EPA asked to rescind Kentucky NPDES Authority

KFTC along with the Sierra Club, Public Justice and the Appalachian Center for the Economy and the Environment asked the U.S. EPA today to rescind the state of Kentucky's authority to enforce the pollution discharge permitting program under the Clean Water Act.

The request was based on the state's widespread failure to protect the waters of the commonwealth, especially in coal mining areas.

"Citizens know when the companies violate the law here, but they've stopped reporting it because they know the agency won't do anything to enforce the law," said Rick Handshoe, a Floyd County resident and KFTC member. "It feels like the state has lost control of what happens here. It's the coal companies that run the law of the land around here, not the Kentucky Division of Water (DOW)."

There is a growing preponderance of data that shows the poor quality of Kentucky's waterways:

  • nearly 2,500 miles of streams already fail to meet water quality standards;
  • coal mining is the identified or "suspected" pollution source for much of this;
  • numerous additional miles of streams are being polluted as a result of DOW's lax or sometimes non-existent water standards and pollution permit requirements;
  • the DOW has regularly issued permits that fail to address key pollutants associated with coal mining and known to be harmful. such as toxic selenium and aluminum. In most cases DOW requires almost no water testing to actually determine whether or not the water is being contaminated.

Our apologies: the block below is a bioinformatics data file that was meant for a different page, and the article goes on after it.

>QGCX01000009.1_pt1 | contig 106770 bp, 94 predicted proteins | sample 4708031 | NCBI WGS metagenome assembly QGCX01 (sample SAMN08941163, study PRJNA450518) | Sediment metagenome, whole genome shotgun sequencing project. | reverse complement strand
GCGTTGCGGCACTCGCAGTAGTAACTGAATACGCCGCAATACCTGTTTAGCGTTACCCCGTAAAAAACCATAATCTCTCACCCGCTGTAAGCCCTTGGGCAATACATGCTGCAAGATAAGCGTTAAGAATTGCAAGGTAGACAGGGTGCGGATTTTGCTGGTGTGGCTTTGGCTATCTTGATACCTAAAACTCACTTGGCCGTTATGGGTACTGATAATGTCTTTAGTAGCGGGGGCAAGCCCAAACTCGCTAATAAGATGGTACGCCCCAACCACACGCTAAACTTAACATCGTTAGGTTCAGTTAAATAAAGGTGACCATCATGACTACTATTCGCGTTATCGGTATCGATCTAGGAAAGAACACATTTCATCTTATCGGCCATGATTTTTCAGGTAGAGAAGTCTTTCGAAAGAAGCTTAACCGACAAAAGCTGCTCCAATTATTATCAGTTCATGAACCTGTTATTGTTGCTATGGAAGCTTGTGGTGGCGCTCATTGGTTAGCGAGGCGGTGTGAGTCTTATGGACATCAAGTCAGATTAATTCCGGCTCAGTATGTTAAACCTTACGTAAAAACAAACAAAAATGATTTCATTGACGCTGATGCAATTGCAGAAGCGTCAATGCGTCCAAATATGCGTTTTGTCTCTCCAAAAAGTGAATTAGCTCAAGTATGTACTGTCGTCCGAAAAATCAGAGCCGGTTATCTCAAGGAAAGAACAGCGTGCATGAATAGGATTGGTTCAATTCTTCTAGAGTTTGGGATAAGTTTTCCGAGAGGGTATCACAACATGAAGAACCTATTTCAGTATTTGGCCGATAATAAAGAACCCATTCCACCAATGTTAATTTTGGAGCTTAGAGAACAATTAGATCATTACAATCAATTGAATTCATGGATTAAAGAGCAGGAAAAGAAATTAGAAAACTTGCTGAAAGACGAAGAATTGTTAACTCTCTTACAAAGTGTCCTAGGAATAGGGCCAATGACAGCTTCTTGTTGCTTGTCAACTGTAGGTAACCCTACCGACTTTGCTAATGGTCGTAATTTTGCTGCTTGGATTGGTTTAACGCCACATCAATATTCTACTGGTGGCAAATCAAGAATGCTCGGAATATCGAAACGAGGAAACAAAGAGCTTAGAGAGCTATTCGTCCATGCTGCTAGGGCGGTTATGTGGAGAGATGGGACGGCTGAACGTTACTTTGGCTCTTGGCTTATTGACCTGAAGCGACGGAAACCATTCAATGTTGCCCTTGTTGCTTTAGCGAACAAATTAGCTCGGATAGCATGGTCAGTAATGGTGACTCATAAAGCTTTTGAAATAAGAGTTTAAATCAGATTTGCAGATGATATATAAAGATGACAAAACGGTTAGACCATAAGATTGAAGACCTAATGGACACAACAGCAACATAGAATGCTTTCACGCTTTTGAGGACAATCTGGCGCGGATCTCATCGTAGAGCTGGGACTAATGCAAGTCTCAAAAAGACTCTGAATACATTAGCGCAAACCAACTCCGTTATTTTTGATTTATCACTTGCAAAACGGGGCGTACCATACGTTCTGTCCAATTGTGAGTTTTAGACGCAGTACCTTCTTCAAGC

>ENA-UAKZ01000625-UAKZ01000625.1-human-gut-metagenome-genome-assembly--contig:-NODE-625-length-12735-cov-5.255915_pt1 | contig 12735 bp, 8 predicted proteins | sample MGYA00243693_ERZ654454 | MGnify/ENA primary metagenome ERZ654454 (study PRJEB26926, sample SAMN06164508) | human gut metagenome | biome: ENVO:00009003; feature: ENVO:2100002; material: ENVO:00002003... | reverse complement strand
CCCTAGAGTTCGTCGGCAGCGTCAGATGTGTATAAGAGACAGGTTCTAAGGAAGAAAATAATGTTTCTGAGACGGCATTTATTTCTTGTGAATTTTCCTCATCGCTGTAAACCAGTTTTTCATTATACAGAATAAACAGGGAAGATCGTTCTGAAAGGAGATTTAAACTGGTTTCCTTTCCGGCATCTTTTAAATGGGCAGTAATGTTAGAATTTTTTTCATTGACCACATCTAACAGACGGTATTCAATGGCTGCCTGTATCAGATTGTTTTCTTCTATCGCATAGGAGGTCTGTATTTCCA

• The cumulative pollution level in a stream is currently not considered when setting limits for specific mining operations. As a result the toxicity of downstream waters in recent testing was between 3 and 55 times higher than state standards.

"The problem is much more widespread and more serious than the state admits. We found high conductivity downstream from almost every mine site we tested," said Tim Guilfoile, deputy director of the Sierra Club's Water Sentinels program, which has done extensive water testing in Kentucky. High conductivity is an indicator of badly polluted water. Water with elevated conductivity may not support aquatic life.EPA WET test Ky

The state also is giving inadequate emphasis to water quality programs, as evidenced by the chronic underfunding of the Division of Water. For example, only four permit writers develop and review more than 2,300 permits.

The petition asks the EPA to take over primary responsibility for enforcing the permitting program, known as the National Pollutant Discharge Elimination System (NPDES). The state currently has authority, granted to it by EPA, for enforcing this program – one of the key components of the federal Clean Water Act. But Kentucky's water program has completely failed to prevent the widespread contamination of state waters by coal mining.

A copy of the petition is here.

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